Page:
Faye Rapoport DesPres


I just spent a couple of hours sitting outside on the back deck with my laptop, revising the first section of a long essay (too long, I think). We’ve had a lot of rain in the Boston area over the past few days, but today was sunny and dry and not too hot, and I couldn’t resist working outside.

I don’t know if this particular essay will go anywhere, but I’ve been working on it for a while. On the days when I think, “This piece might never come together,” I use it for practice in various aspects of craft, and hope maybe I will feel differently about it on another day.

When I first started working on essays I didn’t understand the power — and necessity — of numerous revisions. After toiling away at a piece for maybe a few weeks and finishing several drafts, I wanted to be done. I was, in fact, indignant at the idea that the piece wasn’t finished. What? I’ve worked so hard, this is all I can do! What more do you want from me, essay?

I’ve come a long way since then. I know there are writers out there who can lay it all down in just a few drafts, or maybe even in just one or two drafts. But I often have to revise a piece several times, then set it aside and not think about it for a while, and then revise it again, sometimes a few, sometimes many more times. Revision is actually becoming one the most enjoyable aspects of writing for me. The hard part is done — getting a whole bunch of words down on paper. Now I can fine-tune, improve language, chop-chop where things are extraneous, feel good when things “click” — when they start to make sense and come together. Sometimes a piece surprises me and turns out to be about something completely different than I expected, all because of ideas that came up during revision.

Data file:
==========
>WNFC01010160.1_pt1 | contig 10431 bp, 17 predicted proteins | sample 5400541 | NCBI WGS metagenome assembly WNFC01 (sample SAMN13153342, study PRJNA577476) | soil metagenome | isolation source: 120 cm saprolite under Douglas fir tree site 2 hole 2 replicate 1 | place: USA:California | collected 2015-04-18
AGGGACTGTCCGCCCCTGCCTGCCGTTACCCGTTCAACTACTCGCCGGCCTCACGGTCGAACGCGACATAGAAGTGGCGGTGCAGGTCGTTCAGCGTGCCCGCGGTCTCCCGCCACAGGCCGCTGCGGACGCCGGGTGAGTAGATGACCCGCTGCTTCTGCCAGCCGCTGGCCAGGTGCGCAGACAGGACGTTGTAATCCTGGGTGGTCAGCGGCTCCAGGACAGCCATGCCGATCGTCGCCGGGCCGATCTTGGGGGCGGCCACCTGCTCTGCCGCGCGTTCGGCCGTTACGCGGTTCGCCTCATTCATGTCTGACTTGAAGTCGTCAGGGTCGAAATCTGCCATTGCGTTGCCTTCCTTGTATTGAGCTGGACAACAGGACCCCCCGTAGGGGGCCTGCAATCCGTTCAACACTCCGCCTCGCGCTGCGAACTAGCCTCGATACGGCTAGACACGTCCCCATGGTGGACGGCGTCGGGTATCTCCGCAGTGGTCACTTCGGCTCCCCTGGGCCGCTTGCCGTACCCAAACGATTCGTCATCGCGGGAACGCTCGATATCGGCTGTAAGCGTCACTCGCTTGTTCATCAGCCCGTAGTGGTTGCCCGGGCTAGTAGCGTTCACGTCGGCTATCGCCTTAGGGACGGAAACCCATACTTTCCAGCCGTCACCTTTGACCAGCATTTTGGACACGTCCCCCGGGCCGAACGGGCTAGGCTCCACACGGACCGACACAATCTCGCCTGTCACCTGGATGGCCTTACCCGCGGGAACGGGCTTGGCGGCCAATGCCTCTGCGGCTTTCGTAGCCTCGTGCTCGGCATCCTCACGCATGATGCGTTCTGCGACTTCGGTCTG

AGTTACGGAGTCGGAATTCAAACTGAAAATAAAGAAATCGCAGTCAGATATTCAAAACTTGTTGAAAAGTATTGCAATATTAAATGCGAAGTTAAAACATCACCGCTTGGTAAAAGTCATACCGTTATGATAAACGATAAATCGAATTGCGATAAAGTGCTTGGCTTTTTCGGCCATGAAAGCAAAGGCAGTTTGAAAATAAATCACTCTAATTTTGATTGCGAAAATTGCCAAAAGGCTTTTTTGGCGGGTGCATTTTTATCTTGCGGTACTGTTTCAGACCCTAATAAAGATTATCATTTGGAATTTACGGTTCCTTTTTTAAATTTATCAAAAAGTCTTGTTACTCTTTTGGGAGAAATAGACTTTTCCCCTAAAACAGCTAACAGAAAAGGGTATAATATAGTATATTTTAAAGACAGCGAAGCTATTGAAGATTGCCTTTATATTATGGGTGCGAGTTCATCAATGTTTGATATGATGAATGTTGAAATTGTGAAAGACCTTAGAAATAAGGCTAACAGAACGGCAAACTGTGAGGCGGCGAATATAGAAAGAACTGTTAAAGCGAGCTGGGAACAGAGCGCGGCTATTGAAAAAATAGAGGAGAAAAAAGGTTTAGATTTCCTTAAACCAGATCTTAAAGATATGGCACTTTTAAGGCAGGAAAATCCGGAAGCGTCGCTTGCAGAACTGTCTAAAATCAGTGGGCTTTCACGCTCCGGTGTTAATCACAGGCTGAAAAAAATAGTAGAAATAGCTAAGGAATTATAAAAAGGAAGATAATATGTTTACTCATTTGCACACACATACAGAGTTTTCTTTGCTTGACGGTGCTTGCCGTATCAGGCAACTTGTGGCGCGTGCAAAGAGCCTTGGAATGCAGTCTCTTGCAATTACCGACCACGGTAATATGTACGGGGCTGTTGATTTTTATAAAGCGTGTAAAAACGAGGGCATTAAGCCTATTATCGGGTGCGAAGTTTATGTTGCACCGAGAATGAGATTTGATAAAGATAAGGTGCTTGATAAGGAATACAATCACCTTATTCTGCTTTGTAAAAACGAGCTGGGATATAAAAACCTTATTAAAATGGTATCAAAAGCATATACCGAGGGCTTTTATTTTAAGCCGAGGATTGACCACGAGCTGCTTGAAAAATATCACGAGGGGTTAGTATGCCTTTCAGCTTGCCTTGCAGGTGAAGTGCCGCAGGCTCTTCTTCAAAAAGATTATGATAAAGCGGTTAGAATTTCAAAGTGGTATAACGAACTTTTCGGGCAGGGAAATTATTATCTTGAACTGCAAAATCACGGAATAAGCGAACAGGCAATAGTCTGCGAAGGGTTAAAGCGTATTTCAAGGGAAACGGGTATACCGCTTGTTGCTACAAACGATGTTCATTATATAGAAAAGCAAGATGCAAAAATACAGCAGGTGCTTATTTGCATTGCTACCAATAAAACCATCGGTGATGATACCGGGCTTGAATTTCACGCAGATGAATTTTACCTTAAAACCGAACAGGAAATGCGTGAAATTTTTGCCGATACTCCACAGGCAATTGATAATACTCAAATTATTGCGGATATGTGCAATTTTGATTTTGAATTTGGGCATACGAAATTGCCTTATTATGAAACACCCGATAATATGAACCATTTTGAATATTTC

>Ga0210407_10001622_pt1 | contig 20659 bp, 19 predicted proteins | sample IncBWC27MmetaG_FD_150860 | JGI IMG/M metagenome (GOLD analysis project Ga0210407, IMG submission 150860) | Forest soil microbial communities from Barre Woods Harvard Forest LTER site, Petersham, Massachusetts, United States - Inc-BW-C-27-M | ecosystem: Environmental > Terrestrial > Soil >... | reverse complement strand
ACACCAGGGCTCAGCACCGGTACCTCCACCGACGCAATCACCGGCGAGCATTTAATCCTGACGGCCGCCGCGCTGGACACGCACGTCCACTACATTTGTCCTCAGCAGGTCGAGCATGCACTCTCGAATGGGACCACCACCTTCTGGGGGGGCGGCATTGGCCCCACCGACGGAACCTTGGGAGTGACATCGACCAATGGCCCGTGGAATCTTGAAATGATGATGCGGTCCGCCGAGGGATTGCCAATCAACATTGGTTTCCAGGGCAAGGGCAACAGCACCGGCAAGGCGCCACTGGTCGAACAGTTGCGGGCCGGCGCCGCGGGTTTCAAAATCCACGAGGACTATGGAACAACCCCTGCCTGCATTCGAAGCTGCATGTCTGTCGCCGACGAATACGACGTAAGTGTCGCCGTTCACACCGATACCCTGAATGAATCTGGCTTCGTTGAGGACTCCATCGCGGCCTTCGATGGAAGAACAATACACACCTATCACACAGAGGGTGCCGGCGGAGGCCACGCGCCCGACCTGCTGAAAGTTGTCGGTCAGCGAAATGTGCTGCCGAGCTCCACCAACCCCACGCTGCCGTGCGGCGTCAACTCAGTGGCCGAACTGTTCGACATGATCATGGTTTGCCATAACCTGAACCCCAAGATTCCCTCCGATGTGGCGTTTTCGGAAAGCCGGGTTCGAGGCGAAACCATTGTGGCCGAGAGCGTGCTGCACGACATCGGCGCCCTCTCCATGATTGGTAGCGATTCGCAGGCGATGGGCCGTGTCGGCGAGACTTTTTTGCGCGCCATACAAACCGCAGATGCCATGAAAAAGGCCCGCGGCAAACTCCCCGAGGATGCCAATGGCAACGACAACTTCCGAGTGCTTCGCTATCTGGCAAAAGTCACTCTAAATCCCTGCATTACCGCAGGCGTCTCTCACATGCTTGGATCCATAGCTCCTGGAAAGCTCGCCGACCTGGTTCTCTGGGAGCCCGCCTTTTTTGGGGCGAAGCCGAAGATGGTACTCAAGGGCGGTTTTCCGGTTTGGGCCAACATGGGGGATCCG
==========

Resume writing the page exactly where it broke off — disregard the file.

The only question is — when is a piece ever done? I haven’t figured out the answer to that yet. It feels like the work can always get better. But a piece might be done when you find yourself staring at the pages and notice, finally, that they are staring back at you without begging for more changes.

At that point, for me, it feels like there’s no more to say. Until the next essay, anyway.

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One thought on “Revision

  1. Cindy

    I understand what you’re saying, Faye. My first or early drafts make me wonder why I ever thought I could write. I, too, have come to appreciate and enjoy the revision process. I know I’m done after I’ve gone through a cycle of loving it, hating it, loving it, hating it, and finally end with: I can’t look at it anymore. Good for you (for all of us) who keep at it. For me, it’s the only way.